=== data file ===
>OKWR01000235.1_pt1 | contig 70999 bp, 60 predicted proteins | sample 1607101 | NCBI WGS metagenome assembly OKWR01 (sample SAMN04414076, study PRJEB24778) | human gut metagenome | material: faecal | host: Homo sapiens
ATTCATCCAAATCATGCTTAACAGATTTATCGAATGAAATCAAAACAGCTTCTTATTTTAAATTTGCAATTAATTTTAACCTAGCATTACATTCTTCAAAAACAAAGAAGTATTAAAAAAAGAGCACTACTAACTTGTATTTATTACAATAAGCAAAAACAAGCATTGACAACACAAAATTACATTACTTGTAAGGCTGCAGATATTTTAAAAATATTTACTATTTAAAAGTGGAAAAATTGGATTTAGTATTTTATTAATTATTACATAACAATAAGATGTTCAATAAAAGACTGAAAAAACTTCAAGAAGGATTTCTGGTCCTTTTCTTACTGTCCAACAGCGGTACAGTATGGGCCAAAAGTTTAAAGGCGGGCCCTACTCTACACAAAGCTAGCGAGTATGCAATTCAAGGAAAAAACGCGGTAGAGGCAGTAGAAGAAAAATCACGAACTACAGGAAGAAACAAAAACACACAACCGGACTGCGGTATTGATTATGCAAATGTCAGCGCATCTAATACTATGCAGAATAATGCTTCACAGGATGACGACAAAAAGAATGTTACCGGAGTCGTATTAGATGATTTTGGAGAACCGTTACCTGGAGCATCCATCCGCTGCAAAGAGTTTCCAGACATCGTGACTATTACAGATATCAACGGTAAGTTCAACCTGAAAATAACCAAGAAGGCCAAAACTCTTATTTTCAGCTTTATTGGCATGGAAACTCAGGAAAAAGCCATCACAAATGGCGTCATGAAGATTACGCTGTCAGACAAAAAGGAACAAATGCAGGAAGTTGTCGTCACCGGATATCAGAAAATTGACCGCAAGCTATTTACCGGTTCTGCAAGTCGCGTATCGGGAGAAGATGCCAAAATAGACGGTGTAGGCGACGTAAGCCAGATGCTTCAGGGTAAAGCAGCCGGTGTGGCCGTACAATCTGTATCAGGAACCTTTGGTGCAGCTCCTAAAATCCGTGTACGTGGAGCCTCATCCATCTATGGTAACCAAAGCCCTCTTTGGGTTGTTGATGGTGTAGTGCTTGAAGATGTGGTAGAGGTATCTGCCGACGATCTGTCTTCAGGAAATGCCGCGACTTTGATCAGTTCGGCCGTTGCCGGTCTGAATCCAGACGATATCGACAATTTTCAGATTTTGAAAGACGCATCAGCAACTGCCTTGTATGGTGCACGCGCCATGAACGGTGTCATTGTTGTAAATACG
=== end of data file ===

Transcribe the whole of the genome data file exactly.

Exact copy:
>OKWR01000235.1_pt1 | contig 70999 bp, 60 predicted proteins | sample 1607101 | NCBI WGS metagenome assembly OKWR01 (sample SAMN04414076, study PRJEB24778) | human gut metagenome | material: faecal | host: Homo sapiens
ATTCATCCAAATCATGCTTAACAGATTTATCGAATGAAATCAAAACAGCTTCTTATTTTAAATTTGCAATTAATTTTAACCTAGCATTACATTCTTCAAAAACAAAGAAGTATTAAAAAAAGAGCACTACTAACTTGTATTTATTACAATAAGCAAAAACAAGCATTGACAACACAAAATTACATTACTTGTAAGGCTGCAGATATTTTAAAAATATTTACTATTTAAAAGTGGAAAAATTGGATTTAGTATTTTATTAATTATTACATAACAATAAGATGTTCAATAAAAGACTGAAAAAACTTCAAGAAGGATTTCTGGTCCTTTTCTTACTGTCCAACAGCGGTACAGTATGGGCCAAAAGTTTAAAGGCGGGCCCTACTCTACACAAAGCTAGCGAGTATGCAATTCAAGGAAAAAACGCGGTAGAGGCAGTAGAAGAAAAATCACGAACTACAGGAAGAAACAAAAACACACAACCGGACTGCGGTATTGATTATGCAAATGTCAGCGCATCTAATACTATGCAGAATAATGCTTCACAGGATGACGACAAAAAGAATGTTACCGGAGTCGTATTAGATGATTTTGGAGAACCGTTACCTGGAGCATCCATCCGCTGCAAAGAGTTTCCAGACATCGTGACTATTACAGATATCAACGGTAAGTTCAACCTGAAAATAACCAAGAAGGCCAAAACTCTTATTTTCAGCTTTATTGGCATGGAAACTCAGGAAAAAGCCATCACAAATGGCGTCATGAAGATTACGCTGTCAGACAAAAAGGAACAAATGCAGGAAGTTGTCGTCACCGGATATCAGAAAATTGACCGCAAGCTATTTACCGGTTCTGCAAGTCGCGTATCGGGAGAAGATGCCAAAATAGACGGTGTAGGCGACGTAAGCCAGATGCTTCAGGGTAAAGCAGCCGGTGTGGCCGTACAATCTGTATCAGGAACCTTTGGTGCAGCTCCTAAAATCCGTGTACGTGGAGCCTCATCCATCTATGGTAACCAAAGCCCTCTTTGGGTTGTTGATGGTGTAGTGCTTGAAGATGTGGTAGAGGTATCTGCCGACGATCTGTCTTCAGGAAATGCCGCGACTTTGATCAGTTCGGCCGTTGCCGGTCTGAATCCAGACGATATCGACAATTTTCAGATTTTGAAAGACGCATCAGCAACTGCCTTGTATGGTGCACGCGCCATGAACGGTGTCATTGTTGTAAATACG